Ian – if you ever do a version that has mounting holes andpin headers so that buttons could be mounted on a case that would be great !!!!!

  11. Drone:
    The need for cross-platform compatibility as an excuse for writing the client in Java is a poor one, in my opinion.

    I’m considering writing a cross-platform client in C++ for this device; it’s awesome hardware and definitely worth it! Is the communications protocol documented anywhere besides the Java src?

  12. @Richard Nimbler: congrats, you won the n00b of the day award (in case you’re wondering: yes, you should feel offended by this). Then again, extremely cool projects like this are better left alone by “hardcore users” like you.
    Very, very nice project. Can’t wait for the oscilloscope part. Keep up the good work.

  13. I can see this has a lot of potential for reversing stuff, and hardware peeps like me will find Java a lot easier to fiddle with than C++

    Once the oscilloscope bit arrives I can see me casing the two together and using the combination quite a bit.

    Thanks for the hard work guys. :-)

  14. Wow very nice product. To get the same specs in a commercial product you’d probably need to pay 5x more. And if there is the same kind of support than with the bus pirate, that’s a winner. I vote for mounting holes too. It doesn’t increase board size that much.

    I don’t get something however, you say that there are 32 channels, but the header has only 16 pins (+2 GND) ?

    I agree that the demo video is extremely bad. I believe it actually deters people from using the product. You need to demo the actual capture software, the installation procedure can be described in a 1 page text file. And choose a resolution which does not make the software appear defective …

    @ReKlipz: what’s wrong with a Java client ? I mean, really who hasn’t a JRE installed these days. If you’ve got motivation you should use it to improve the software, not to make a fork for ideological reasons.

  15. Poor video, certainly doesnt leave me begging for one, but its a nice product at a nice price. The sales video should have shown some usage, not how to install it, if anyone has trouble installing it, they probably shouldnt be buying one.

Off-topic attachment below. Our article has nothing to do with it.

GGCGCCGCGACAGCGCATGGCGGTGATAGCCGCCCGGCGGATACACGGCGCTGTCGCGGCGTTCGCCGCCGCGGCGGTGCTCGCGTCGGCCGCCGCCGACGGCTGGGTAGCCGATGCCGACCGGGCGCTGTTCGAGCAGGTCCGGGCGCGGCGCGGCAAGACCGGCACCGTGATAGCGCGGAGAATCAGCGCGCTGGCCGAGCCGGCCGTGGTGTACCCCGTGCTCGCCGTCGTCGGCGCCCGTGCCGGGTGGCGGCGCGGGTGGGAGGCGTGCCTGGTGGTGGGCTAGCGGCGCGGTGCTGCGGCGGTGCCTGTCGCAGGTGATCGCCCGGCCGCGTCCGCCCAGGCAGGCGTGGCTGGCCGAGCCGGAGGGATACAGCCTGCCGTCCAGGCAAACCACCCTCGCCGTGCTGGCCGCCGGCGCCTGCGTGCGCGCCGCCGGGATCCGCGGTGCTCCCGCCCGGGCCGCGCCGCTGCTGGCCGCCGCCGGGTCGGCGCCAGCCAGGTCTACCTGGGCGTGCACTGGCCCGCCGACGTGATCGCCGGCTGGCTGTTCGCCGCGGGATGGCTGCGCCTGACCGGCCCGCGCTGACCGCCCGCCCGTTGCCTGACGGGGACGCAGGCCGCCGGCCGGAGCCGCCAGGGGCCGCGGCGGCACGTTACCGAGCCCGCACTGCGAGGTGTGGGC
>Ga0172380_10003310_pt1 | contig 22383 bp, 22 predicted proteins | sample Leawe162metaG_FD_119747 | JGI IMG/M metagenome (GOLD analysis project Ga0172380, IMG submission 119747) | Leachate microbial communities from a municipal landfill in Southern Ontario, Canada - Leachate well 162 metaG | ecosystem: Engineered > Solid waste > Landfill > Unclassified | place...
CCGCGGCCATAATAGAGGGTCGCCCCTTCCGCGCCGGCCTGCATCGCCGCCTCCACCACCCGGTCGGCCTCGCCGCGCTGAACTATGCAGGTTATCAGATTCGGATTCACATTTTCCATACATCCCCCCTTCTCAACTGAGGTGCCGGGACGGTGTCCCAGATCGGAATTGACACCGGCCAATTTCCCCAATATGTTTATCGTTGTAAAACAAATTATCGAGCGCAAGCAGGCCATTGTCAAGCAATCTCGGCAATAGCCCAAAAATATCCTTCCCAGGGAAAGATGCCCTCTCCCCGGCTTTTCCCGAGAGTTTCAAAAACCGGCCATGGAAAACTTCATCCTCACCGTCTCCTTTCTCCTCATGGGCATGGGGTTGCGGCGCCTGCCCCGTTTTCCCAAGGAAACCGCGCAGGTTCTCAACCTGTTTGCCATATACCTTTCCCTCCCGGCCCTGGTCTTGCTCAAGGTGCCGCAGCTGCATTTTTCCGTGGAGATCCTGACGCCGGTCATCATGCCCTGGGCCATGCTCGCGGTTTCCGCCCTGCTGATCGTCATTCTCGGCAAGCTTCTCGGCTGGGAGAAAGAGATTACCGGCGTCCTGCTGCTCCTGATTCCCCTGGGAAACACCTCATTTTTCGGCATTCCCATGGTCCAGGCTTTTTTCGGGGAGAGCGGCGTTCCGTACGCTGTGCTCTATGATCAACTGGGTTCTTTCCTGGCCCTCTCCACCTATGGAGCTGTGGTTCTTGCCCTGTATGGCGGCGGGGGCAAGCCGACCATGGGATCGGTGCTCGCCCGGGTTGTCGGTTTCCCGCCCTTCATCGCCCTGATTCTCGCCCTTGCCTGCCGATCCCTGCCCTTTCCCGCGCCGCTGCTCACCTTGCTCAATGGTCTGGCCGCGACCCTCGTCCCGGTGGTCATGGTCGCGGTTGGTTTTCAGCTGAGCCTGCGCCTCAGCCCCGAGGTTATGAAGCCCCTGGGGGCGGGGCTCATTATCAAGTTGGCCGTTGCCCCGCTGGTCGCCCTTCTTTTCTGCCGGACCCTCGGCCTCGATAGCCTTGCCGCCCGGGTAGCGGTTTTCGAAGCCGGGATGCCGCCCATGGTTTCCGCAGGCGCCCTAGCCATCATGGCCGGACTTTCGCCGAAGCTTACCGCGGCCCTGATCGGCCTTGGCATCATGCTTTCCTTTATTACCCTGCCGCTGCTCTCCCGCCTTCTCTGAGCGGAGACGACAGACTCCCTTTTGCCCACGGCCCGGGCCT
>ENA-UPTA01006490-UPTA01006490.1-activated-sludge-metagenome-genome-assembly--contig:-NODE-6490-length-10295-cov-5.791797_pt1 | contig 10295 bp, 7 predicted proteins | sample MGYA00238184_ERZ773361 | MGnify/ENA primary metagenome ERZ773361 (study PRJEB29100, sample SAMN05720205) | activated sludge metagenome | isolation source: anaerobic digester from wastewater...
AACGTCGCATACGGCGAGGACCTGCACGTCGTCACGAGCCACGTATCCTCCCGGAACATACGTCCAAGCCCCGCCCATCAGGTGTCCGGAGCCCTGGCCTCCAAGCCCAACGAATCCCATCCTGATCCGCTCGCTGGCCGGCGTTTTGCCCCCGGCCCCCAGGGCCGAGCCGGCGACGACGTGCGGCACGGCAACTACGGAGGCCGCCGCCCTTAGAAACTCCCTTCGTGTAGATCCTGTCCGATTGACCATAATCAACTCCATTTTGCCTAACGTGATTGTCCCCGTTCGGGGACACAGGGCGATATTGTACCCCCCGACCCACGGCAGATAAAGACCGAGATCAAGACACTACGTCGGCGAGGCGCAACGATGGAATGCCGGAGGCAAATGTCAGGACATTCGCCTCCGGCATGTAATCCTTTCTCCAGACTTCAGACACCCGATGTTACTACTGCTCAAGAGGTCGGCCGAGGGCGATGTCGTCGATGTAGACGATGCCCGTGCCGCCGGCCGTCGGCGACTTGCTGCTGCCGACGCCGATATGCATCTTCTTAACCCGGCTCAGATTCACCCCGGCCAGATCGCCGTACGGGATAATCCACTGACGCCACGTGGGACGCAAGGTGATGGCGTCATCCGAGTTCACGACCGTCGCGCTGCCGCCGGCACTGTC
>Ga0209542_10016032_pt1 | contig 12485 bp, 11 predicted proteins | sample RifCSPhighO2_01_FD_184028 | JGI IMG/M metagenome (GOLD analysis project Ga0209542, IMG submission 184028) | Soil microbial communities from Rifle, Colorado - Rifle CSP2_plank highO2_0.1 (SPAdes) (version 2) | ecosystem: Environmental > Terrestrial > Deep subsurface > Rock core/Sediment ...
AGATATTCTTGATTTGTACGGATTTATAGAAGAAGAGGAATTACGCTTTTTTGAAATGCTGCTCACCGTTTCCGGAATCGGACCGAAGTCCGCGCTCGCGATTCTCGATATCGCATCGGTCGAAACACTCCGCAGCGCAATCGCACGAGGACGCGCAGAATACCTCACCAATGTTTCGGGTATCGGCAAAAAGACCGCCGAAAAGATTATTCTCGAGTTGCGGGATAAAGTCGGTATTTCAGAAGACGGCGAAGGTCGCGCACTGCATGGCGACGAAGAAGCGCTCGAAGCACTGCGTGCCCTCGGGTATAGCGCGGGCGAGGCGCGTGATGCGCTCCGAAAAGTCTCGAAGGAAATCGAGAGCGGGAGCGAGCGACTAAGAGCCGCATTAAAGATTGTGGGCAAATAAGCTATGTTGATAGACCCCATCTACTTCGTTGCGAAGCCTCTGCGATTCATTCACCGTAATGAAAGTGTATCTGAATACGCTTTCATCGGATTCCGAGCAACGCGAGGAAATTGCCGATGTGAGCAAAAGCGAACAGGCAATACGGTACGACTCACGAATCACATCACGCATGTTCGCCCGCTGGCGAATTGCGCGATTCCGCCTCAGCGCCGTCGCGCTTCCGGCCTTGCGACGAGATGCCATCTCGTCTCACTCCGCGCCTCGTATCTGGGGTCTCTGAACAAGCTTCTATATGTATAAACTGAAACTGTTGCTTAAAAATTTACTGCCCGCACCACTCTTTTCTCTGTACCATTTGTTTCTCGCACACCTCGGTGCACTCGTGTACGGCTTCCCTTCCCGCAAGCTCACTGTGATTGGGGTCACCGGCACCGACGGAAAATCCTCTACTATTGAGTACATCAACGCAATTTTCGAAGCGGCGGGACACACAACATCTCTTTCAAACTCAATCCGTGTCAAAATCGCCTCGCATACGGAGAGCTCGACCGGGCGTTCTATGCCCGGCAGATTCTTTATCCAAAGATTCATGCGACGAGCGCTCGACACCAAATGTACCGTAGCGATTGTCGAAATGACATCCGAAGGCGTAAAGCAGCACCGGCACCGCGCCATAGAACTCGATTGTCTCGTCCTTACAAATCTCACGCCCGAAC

I like the idea of the JRE frontend but would certainly need to see it in action before throwing down the readies.

  16. My only complaint is if they were going to do it open anyway and just charge for assemblies why not at least spend extra time to make it handle modern bus RF? You can actually do most of this stuff with a cheap proto board.

    I gave a positive comment above because it is good for debugging and reversing low power circuits. I just don’t get why they water it down, hell you can still manufacture a higher RF capable ones for tens more.

  17. @janin
    The thing that is wrong with a Java client is that it requires a JRE. The compiled Java for Windows is a nice touch though.

    The answer to your next question ought be obvious.

    And finally, I think diverging from Java would be a vast improvement for the client, but these are just my opinions.

  18. Bought an Saleae Logic a few months back. It’s nice and everything but the client for Linux is in beta and is unfinished.

    This is cheap and more importantly for me it’s 5v tolerant.

  19. Does anyone know what kind of LookAndFeel the windows client uses?

    I also hate the nix java gui, but I guess it will be pretty easy to switch it to GTK+ look, or the even cooler Nimbus look! ;)

    I’m already praying on the arrival of the oscilloscope! :D

  20. I dunno, its cheap but how much are the probes going to cost? that is going to be at least half the cost of the board

    no mounting holes, ok yea it looks slick but I have a small cluttered desk, want me to buy 45$ worth of stuff to accidentally blob some solder or short it out, cant add some holes in the corners so we can mount it in a box to protect it

    and then there is this on the website

    “This open source hardware and software is distributed in the hope that it will be useful, but WITHOUT ANY WARRANTY; without even the implied warranty of MERCHANTABILITY or FITNESS FOR A PARTICULAR PURPOSE. If you can’t accept this risk, please do not buy this hardware.”

    for a particular purpose? its a darn LA how many purposes does it have

    I think I will pass on this one for now until we can get some real …

    a) cost with probes
    b) way to protect it
    c) know its going to do what is advertised